Saturday Hark Back - 18 Mar 2023
Capturing the themes of the week when there’s time to digest them.
Powell beware the Ides of March as he finds himself caught between a rock and a hard place
“Only surprisingly weak data will prevent that outcome now.”
''Prepared to increase the pace of rate hikes if data warrants it''.
50 bps back on the table as an option for the Fed few weeks after discarding it completely.
Those were the phrases that we started our piece with last week and my they seem a lifetime away now. Since then we have had three regional bank failures (SVB, Silvergate and Signature), as well as a European major (CS) adding more dates to its long goodbye tour seemingly keen to outdo Elton John’s farewell to the yellow brick road and to top it all another regional bank (First Republic) saved, for now, by the doyens of Wall Street.
On top of that, there is the controversy surrounding Janet Yellen’s implication that the FDIC bailouts are now operating on a two-tier system whereby only the big banks are guaranteed insurance. See below the clip of the exchange between a Senator and Treasury Secretary Yellen this week. The money lines are:
"Will every community bank ... get the same treatment as SVB?” asked the Senator
"Banks only get the treatment if ... the failure to protect uninsured depositors would create systemic risk.” Yellen’s replied.
The obvious conclusion to all this is that those in charge get to pick the winners and losers. I’m guessing that moving forward the Fed may want to take a look at the inflationary pressures arising from political donations!
Quite a week and one that makes Julius Caesar’s Ides of March seem like a walk in the park! Chair Powell I guess thinks if he had any luck he’d have bad luck but at this point, he only has himself and his fellow academics to blame. Years of QE and low rates had to come home to roost at some point and whether that’s now remains to be seen.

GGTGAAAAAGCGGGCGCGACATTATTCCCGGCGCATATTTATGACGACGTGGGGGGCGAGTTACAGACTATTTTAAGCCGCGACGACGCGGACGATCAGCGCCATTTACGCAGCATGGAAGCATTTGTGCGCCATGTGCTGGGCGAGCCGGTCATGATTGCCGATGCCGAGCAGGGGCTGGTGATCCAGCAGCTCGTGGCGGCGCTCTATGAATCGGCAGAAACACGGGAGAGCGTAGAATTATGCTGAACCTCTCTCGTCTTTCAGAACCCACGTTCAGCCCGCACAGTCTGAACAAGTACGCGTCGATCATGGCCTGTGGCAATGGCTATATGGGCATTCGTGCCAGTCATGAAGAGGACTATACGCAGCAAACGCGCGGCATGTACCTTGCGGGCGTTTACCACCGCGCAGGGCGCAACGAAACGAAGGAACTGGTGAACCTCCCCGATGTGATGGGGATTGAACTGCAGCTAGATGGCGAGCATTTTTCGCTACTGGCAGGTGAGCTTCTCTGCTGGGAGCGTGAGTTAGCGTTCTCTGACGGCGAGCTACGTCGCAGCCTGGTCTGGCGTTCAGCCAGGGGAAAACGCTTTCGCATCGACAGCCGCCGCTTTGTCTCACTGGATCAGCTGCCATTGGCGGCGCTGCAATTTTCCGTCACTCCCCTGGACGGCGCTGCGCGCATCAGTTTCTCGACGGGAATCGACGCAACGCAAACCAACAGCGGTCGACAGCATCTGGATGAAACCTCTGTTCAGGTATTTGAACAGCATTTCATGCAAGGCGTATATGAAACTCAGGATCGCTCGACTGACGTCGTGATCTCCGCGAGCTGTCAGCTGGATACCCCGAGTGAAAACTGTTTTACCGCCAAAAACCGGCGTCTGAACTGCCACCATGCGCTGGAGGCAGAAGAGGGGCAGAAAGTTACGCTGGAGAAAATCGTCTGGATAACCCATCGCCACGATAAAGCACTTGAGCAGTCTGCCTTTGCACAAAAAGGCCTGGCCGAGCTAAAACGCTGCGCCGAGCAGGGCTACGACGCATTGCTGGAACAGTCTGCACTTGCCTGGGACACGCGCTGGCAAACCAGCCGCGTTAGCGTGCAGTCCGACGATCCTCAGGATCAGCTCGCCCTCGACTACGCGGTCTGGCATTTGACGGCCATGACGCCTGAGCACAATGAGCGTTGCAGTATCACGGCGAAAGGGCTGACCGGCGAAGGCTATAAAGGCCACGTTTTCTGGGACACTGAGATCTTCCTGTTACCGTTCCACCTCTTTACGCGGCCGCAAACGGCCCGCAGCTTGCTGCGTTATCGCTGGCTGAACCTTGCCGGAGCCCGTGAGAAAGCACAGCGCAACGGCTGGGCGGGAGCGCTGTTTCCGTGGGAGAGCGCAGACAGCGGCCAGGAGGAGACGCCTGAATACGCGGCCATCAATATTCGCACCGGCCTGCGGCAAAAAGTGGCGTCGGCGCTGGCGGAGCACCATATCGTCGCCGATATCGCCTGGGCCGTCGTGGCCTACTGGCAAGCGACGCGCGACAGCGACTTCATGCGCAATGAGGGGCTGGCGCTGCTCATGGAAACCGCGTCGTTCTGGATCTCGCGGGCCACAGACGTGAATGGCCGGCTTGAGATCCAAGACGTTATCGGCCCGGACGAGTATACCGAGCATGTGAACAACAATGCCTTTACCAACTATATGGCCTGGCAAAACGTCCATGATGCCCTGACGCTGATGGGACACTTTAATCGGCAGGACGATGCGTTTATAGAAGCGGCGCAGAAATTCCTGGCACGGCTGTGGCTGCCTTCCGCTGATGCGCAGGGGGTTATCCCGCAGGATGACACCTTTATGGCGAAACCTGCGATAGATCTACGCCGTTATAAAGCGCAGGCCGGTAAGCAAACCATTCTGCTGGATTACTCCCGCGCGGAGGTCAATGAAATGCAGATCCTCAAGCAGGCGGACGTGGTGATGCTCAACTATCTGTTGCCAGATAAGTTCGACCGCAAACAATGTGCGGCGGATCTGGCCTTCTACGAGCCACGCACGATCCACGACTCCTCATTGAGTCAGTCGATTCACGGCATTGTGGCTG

Next week sees the March FOMC and what does he do? Stick to his “ECB guns” and fight the good inflation fight and hike 50bp and be damned, hit the middle ground and do a wishy washy 25bps and muddle through or pause or even cut rates?
Maybe this crisis will “help” him. The obvious outcome of bank runs and the financial stress we are currently seeing is a tightening of credit conditions and increased restrictions on lending with the obvious end game of a recession. You only have to look at the indicators from the US rates market to see that with US2y currently below 4% (they were well over 5% last week) points to a Fed cutting sooner rather than later. So maybe a banking crisis will kill the inflation genie for now but if the Fed don’t cure the underlying wrongs in the system, which are too many to mention, that genie will be out of the bottle sooner than you think “bigger and nastier” than ever.
Anyway too much to mull over for now but I shall leave you in some more capable and informed hands below.
WhatBitcoinDid - Bank runs and bailouts with Caitlin Long
MorningPorridge - The battle between market stability and chaos
The Gryning Times - The Fed is back in business
The Last Bear Standing - The death of QT
Capital Spectator - The Fed's big problem and just got bigger
ECB hold their nerve
ECB delivered the 50bp hike as expected looking beyond the banking stress and concentrating on the job in hand; the incoming data, whilst acknowledging the wider world when saying it was well aware of the “financial market tensions” and is ready to step in if needed with its “policy toolkit”. As the ECB’s Villeroy put it the “rate hike signals strong confidence in European banks”. We may want to join that one up on the dressing room wall at some point! Nevertheless, they have made their stand and so be it. What they didn’t do was give any future guidance as to the rate path. The market has tempered their expectations for further hikes however with expectations now leaning towards two further 25bp hikes in May and June to hit the 3.5% terminal rate by the summer. Let’s see.
I’m sure the Fed will have been assessing the market’s reaction to the ECB as it mulls its next move coming up next week.
All credit to the ECB for holding their nerve; they just better hope that their belief in the European banking sector is well founded.
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In the US.....the Inmates have taken over the Asylum....
President Chaos and Comrade Yellen, continue to rearrange the Deck Chairs on the US Titanic
Where are the Adults?????
Right on point !!!!